No More 'Paris Thin' Models

A model on the runway for the Ralph Lauren Fall/Winter 2015 collection during New York Fashion Week. Some experts argue that U.S. health officials need to regulate the industry's use of emaciated models. REUTERS/Eric Thayer

It's well-known that the waifish women who sashay down runways and grace the pages of glossy fashion magazines have a way of compelling young girls to seek out an unrealistic and unhealthy beauty ideal. But many forget that young models in the fashion business suffer some serious consequences while trying to remain employed.

Two experts from the Harvard Chan School's Strategic Training Initiative for the Prevention of Eating Disorders (STRIPED) are now arguing that employers in the industry should follow France's lead and prohibit the hiring of models with a body mass index (BMI) lower than 18, according to a paper published this week in the American Journal of Public Health. They argue that the average fashion model has a BMI of less than 16, which is considered dangerous thinness—or anorexia nervosa—under World Health Organization guidelines.

"The fashion industry refers to its top models as clothes hangers—the less mass within the outfit, the better the display, the better the employee," the authors write. "Not surprisingly, this takes a toll: models have died of starvation-related complications, sometimes just after stepping off the runway."

According to The American Journal of Psychiatry, a young woman with anorexia is 12 times more likely to die than women without the eating disorder. Additionally, as much as 10 percent of those with anorexia die within 10 years of the illness's onset, while at least 18 percent die within 20 years. Treatment often arrives too late, and only half of those with disordered eating fully recover.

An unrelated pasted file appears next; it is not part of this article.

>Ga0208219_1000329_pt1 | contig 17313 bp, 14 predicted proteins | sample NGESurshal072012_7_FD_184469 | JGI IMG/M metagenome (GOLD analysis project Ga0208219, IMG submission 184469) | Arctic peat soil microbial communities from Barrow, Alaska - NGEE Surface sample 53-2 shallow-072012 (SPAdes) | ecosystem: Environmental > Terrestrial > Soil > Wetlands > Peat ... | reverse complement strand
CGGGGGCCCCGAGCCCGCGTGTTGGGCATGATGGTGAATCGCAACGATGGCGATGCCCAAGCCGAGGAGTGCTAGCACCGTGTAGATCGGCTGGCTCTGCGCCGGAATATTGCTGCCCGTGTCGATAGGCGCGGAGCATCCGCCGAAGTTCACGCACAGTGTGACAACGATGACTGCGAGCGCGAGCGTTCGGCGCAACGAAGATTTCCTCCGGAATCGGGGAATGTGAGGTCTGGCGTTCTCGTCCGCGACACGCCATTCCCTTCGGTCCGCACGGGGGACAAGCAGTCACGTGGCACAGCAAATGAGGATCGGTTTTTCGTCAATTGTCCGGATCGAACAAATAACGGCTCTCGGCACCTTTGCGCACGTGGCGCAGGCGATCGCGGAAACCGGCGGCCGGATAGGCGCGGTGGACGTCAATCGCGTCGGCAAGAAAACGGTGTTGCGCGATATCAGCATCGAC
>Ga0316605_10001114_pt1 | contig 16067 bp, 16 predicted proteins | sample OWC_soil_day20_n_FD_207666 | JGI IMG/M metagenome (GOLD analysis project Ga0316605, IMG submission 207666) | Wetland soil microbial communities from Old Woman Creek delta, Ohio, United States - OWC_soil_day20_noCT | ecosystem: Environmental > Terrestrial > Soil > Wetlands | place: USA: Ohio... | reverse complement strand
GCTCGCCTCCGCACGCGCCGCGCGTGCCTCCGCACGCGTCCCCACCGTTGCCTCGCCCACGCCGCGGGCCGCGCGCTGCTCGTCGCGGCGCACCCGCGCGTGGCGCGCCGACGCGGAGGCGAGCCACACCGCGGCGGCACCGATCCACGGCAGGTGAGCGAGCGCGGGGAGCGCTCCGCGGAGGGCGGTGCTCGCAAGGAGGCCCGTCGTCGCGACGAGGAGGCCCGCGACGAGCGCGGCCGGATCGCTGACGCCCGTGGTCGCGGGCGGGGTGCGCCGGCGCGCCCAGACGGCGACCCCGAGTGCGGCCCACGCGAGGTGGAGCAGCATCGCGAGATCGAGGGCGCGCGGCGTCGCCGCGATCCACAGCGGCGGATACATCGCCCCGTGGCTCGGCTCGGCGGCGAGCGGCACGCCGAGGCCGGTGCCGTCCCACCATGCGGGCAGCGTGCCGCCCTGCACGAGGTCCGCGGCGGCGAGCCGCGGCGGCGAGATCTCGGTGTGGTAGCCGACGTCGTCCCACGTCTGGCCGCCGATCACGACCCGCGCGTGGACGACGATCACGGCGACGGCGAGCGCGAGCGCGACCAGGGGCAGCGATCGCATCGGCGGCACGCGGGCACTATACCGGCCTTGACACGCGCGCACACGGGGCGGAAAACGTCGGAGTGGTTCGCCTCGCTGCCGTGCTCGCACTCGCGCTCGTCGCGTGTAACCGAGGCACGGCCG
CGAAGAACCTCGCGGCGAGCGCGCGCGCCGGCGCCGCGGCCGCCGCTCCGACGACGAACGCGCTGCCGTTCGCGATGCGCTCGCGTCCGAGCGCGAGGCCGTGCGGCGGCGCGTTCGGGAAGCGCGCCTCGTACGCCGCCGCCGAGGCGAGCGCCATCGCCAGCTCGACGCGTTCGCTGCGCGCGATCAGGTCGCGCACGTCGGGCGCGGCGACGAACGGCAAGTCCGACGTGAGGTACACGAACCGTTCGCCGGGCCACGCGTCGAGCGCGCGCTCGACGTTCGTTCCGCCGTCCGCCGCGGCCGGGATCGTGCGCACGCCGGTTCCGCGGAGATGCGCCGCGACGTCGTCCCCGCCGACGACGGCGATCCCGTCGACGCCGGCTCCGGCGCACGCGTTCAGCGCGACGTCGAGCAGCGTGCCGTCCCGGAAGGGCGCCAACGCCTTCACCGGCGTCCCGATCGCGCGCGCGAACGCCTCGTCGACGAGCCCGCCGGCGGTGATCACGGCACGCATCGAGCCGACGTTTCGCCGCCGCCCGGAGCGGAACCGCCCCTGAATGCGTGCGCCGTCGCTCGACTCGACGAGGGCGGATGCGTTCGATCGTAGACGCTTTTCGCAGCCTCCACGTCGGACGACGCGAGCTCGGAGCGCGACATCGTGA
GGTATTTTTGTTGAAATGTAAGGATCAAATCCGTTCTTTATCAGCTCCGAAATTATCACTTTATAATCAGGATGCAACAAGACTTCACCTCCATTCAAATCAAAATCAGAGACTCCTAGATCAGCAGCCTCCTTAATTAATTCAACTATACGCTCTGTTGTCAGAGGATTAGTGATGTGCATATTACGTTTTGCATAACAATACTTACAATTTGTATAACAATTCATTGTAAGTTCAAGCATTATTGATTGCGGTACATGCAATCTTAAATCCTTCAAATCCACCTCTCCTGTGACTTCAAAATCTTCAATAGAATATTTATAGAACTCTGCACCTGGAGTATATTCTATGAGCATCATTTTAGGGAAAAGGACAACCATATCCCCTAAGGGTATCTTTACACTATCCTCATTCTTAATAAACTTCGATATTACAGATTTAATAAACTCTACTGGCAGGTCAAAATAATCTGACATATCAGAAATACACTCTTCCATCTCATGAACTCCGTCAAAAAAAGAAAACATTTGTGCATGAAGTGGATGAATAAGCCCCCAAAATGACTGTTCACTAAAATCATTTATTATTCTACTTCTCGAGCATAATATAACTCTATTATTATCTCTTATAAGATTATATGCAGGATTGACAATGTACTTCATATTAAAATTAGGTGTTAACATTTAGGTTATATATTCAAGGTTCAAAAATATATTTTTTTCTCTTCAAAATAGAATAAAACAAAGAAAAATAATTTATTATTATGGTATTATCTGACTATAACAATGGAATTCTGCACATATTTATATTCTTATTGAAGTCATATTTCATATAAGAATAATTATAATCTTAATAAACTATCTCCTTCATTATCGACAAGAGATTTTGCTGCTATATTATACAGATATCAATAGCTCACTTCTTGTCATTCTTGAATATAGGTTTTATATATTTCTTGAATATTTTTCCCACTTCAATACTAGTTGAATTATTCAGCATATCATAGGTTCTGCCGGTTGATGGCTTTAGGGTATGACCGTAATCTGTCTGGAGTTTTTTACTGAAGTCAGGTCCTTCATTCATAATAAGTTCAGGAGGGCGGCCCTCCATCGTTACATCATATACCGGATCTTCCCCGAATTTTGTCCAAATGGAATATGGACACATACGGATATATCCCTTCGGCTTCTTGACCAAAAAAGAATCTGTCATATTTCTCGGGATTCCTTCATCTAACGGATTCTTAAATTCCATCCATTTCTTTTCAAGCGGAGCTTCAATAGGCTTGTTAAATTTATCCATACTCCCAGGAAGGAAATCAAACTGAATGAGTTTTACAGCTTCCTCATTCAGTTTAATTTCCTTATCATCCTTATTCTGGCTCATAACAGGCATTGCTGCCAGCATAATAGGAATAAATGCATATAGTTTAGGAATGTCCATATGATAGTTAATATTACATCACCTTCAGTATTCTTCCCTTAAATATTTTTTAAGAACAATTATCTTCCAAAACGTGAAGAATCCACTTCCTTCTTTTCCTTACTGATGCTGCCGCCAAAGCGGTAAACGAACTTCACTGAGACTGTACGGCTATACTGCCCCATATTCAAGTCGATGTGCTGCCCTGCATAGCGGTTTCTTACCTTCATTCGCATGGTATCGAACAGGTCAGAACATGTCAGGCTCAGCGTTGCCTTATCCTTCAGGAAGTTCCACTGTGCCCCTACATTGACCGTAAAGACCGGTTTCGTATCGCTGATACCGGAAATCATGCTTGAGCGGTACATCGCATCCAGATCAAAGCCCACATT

Last week, political leaders in France passed a public health reform bill that prohibits hiring of excessively thin models. A model working in France is now required to present a note from a doctor that certifies she is healthy and has a BMI of at least 18. There are severe repercussions for any companies or modeling agencies that do not comply with this new regulation, including imprisonment for six months and a 75,000-euro fine.

Additionally, French magazines that Photoshop an image to make models appear skinnier or larger than they are in real life are required to note that on the magazine page with the tag "retouched photo." Failing to note alterations will result in a fine of 37,500 euros.

Spain, Italy and Israel have had similar laws in place for some time. Some countries, such as the U.K., have made efforts to ban images of models who are too thin, but after the advertisements have already run.

The experts in the American Journal of Public Health paper point out that U.S. health officials have yet to take steps to address the problem. However, if the U.S. were to join France in regulating models' weight, it could completely alter the industry—since Paris and New York City are the two major capitals in the fashion and couture worlds, designers would have no choice but to adhere to the mandate. Otherwise, the authors say, designers would jeopardize their business and careers, along with their option to participate in Fashion Week in New York and Paris, the two premiere events that drive the industry.